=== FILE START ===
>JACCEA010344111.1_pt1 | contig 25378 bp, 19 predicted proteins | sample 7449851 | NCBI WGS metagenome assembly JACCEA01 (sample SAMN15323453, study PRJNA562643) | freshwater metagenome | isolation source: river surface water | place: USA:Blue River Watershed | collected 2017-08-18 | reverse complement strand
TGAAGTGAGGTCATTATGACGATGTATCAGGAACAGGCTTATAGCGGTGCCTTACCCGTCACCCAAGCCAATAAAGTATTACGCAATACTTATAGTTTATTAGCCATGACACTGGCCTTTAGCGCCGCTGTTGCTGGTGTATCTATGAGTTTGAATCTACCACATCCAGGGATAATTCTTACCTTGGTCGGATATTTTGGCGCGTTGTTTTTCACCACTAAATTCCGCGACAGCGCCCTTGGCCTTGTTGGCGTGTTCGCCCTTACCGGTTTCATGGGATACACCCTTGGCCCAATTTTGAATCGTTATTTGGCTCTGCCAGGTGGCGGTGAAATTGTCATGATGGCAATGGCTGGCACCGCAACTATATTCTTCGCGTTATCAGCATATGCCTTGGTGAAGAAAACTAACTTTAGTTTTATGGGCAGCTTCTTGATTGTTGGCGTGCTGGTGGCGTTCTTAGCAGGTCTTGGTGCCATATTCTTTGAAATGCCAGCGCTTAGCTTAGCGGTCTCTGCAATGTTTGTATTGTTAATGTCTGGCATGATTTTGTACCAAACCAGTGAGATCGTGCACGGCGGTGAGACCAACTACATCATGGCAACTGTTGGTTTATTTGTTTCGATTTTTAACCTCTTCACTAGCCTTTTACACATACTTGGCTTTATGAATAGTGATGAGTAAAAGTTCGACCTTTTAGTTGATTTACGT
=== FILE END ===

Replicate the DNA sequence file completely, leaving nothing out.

>JACCEA010344111.1_pt1 | contig 25378 bp, 19 predicted proteins | sample 7449851 | NCBI WGS metagenome assembly JACCEA01 (sample SAMN15323453, study PRJNA562643) | freshwater metagenome | isolation source: river surface water | place: USA:Blue River Watershed | collected 2017-08-18 | reverse complement strand
TGAAGTGAGGTCATTATGACGATGTATCAGGAACAGGCTTATAGCGGTGCCTTACCCGTCACCCAAGCCAATAAAGTATTACGCAATACTTATAGTTTATTAGCCATGACACTGGCCTTTAGCGCCGCTGTTGCTGGTGTATCTATGAGTTTGAATCTACCACATCCAGGGATAATTCTTACCTTGGTCGGATATTTTGGCGCGTTGTTTTTCACCACTAAATTCCGCGACAGCGCCCTTGGCCTTGTTGGCGTGTTCGCCCTTACCGGTTTCATGGGATACACCCTTGGCCCAATTTTGAATCGTTATTTGGCTCTGCCAGGTGGCGGTGAAATTGTCATGATGGCAATGGCTGGCACCGCAACTATATTCTTCGCGTTATCAGCATATGCCTTGGTGAAGAAAACTAACTTTAGTTTTATGGGCAGCTTCTTGATTGTTGGCGTGCTGGTGGCGTTCTTAGCAGGTCTTGGTGCCATATTCTTTGAAATGCCAGCGCTTAGCTTAGCGGTCTCTGCAATGTTTGTATTGTTAATGTCTGGCATGATTTTGTACCAAACCAGTGAGATCGTGCACGGCGGTGAGACCAACTACATCATGGCAACTGTTGGTTTATTTGTTTCGATTTTTAACCTCTTCACTAGCCTTTTACACATACTTGGCTTTATGAATAGTGATGAGTAAAAGTTCGACCTTTTAGTTGATTTACGT